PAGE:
Porsche has filed a patent to allow drivers to remotely adjust their car’s camber on the move.
Porsche outlines a remote camber adjustment system can work by allowing the driver to adjust the camber of the front wheels on the move, opening the door for more negative camber in areas where aggressive turn-in is required, or more positive camber when more stability is needed.
The camber would be adjusted by using an actuator on the upper suspension wishbone. It’s not clear if the camber would be manually adjusted by the driver, or actively adapted on the fly by the car.
Porsche points to heavy braking, where adjustments to the camber of the front wheels can be used to maintain ideal suspension geometry and contact with the road, as one potential area where its technology could come in handy.
According to CarBuzz, this isn’t the first time a company has patent for similar technology.
In 2019, Science Direct presented an article outlining an active camber and toe control strategy for a double wishbone suspension system.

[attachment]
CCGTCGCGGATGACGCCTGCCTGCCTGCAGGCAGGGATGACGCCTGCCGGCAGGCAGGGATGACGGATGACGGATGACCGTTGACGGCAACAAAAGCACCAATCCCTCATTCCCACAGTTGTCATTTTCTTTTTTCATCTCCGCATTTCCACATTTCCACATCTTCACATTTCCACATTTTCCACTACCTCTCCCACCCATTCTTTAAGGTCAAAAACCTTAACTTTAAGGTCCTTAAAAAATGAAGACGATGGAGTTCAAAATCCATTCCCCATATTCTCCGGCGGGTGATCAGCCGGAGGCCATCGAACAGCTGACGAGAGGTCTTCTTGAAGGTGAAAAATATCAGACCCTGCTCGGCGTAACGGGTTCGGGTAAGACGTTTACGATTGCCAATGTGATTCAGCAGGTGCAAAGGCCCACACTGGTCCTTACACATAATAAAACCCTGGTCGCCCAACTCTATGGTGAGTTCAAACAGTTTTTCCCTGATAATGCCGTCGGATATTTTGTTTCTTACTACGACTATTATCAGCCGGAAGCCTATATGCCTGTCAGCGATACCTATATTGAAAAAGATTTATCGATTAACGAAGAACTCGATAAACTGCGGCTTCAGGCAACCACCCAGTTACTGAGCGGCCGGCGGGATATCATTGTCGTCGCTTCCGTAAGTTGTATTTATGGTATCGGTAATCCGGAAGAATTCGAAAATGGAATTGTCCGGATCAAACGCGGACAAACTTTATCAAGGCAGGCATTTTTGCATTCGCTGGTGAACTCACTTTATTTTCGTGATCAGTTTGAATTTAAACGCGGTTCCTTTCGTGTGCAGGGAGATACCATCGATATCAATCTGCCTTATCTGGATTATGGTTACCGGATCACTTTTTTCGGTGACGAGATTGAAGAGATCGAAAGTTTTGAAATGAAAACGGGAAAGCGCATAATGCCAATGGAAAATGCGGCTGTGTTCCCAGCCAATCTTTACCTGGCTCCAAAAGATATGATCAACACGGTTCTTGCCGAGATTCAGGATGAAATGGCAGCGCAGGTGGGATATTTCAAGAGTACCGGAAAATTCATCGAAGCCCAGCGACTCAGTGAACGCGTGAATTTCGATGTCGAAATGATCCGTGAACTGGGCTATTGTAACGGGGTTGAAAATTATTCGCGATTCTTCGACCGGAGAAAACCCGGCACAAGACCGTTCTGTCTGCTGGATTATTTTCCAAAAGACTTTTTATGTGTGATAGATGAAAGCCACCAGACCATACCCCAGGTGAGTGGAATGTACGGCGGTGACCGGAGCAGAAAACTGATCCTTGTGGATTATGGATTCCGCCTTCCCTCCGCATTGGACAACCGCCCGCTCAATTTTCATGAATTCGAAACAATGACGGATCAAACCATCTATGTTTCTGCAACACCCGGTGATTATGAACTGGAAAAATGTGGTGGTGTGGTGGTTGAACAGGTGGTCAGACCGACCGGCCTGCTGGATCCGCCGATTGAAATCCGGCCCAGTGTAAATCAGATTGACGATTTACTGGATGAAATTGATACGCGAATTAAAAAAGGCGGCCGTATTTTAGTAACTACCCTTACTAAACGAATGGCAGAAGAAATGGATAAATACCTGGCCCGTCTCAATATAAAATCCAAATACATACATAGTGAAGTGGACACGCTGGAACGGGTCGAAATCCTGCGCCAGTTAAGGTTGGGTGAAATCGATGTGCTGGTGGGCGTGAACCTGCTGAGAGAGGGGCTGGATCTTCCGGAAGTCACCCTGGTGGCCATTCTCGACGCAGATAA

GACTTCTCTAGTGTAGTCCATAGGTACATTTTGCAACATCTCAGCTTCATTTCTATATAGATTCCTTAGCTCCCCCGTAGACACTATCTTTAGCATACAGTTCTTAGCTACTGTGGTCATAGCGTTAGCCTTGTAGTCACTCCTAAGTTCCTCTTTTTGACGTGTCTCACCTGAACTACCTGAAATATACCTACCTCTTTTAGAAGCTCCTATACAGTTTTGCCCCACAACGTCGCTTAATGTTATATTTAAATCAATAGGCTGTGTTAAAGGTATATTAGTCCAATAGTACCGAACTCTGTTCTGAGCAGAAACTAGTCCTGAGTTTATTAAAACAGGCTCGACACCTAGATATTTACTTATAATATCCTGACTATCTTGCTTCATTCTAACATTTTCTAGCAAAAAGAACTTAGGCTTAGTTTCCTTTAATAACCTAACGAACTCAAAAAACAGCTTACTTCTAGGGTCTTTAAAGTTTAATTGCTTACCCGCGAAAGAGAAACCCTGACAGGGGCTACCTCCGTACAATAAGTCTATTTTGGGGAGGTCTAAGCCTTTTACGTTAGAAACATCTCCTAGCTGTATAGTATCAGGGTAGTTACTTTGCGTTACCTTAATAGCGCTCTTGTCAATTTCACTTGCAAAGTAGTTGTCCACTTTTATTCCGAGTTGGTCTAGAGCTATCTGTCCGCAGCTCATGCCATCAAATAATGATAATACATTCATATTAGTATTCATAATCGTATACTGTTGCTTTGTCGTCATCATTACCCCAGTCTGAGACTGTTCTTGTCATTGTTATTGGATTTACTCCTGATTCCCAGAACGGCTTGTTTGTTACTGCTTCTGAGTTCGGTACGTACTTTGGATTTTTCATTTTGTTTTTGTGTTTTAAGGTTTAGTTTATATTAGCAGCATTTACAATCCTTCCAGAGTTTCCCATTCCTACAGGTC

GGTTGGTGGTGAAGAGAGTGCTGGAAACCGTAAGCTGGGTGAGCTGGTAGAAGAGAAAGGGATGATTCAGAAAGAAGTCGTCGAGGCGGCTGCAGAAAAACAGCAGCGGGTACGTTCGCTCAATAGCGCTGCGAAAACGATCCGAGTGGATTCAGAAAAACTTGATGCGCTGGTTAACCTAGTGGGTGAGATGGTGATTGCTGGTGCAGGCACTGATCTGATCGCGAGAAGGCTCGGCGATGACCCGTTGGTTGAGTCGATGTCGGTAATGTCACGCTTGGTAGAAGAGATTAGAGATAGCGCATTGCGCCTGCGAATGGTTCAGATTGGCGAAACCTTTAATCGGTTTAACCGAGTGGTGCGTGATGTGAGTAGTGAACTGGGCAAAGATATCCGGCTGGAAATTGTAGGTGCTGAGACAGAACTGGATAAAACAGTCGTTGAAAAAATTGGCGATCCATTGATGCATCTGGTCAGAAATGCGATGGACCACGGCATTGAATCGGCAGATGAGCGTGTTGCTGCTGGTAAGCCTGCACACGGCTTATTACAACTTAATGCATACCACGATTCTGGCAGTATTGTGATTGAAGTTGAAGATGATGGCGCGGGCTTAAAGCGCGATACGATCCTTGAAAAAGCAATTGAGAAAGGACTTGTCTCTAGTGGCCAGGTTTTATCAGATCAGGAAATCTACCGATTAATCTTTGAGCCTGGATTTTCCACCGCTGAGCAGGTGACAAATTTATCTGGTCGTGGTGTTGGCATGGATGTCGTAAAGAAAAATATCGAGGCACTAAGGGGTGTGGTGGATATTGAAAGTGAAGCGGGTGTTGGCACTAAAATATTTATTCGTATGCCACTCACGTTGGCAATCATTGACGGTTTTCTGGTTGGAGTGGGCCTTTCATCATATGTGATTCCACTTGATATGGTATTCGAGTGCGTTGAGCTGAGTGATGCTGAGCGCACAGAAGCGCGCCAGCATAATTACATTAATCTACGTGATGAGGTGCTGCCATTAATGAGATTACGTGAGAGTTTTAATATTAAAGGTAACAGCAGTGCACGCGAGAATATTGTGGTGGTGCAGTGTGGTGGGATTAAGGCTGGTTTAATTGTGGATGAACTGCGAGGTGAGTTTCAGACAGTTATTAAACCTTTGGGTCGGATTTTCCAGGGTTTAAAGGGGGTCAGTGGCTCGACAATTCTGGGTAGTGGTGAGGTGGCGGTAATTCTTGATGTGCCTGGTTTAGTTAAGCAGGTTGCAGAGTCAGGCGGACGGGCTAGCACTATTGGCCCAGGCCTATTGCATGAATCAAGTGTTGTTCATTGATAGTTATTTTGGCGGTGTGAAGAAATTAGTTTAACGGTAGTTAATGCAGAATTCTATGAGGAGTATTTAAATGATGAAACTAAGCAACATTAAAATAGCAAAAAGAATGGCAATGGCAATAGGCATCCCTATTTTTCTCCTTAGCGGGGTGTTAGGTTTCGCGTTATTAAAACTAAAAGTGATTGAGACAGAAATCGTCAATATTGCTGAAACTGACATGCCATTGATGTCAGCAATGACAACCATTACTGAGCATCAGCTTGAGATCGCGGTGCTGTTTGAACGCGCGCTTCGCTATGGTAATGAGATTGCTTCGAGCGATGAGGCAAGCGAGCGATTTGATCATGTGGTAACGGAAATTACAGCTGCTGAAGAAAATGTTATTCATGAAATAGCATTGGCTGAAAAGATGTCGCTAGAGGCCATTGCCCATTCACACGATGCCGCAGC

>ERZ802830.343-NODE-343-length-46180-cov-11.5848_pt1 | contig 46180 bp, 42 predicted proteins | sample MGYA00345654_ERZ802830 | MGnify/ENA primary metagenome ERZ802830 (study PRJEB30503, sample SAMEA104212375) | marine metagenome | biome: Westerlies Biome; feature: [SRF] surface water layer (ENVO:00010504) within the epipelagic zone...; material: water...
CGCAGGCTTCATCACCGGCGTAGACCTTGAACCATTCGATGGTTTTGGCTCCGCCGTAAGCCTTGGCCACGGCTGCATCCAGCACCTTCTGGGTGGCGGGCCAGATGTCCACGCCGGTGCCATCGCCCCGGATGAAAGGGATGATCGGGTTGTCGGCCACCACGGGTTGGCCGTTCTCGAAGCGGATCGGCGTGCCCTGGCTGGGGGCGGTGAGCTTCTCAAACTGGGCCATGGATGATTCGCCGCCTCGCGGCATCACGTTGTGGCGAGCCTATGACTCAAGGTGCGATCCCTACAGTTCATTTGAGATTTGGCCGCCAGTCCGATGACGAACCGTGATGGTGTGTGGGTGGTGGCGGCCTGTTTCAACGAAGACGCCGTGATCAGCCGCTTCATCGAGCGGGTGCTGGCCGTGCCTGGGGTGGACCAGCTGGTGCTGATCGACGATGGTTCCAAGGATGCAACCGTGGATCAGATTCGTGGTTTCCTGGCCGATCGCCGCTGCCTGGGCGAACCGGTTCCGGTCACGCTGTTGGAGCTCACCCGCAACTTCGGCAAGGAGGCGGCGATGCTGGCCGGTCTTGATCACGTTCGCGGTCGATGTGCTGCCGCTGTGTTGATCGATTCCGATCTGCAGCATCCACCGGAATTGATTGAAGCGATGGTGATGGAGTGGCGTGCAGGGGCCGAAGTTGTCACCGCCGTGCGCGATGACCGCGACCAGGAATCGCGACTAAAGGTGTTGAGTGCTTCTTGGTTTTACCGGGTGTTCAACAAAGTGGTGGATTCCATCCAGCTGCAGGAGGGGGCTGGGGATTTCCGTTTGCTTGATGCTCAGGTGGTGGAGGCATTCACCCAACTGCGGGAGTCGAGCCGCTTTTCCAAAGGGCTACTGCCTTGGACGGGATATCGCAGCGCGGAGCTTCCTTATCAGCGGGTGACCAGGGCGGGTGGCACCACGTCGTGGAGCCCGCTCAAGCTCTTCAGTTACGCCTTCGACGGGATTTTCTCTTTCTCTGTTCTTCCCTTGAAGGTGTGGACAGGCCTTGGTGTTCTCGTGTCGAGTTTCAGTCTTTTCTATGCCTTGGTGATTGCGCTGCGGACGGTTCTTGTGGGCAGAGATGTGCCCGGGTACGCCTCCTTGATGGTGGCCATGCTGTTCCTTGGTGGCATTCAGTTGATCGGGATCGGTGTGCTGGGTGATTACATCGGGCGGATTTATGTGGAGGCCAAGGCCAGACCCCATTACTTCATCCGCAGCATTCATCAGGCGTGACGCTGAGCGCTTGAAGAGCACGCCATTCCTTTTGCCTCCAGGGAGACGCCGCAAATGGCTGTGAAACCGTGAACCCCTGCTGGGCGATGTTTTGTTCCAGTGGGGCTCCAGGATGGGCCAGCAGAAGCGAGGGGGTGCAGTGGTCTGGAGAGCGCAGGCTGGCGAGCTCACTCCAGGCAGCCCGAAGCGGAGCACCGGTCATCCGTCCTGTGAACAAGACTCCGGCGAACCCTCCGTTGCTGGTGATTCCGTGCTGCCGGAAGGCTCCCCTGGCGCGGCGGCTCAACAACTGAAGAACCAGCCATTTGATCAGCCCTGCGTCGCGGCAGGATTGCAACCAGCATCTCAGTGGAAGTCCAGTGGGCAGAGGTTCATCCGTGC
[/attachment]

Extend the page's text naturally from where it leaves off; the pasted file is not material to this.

It’s unclear if Porsche will put the technology into a production vehicle as this stage, but it could feature on the 911 GT2 RS or an update to the GT3 RS.
This system would be an extension of the technology debuted in the GT3 RS.
Using dials on the steering wheel, drivers can adjust rebound and compression damping at the front and rear, and details about the differential’s operation on the fly.
Porsche has recently been spied testing the 911 GT2 RS ahead of an expected reveal in 2024. CarExpert has previously reported that the 2024 911 GT2 RS could be the first 911 to feature a hybrid powertrain.
At this stage it seems as though the GT2 RS hybrid will have a twin-turbocharged 3.8-litre flat-six engine at its core.
If current prototypes are anything to go by, the turbocharged boxer-six will be aided by an electric motor built into the rear-mounted gearbox and connected to a lithium-ion battery pack nestled low behind the front seats.
It’s said the 911 GT2 RS hybrid will be able to manage a small amount of driving on electric power alone, but the main focus of the electric addition to drivetrain will be performance.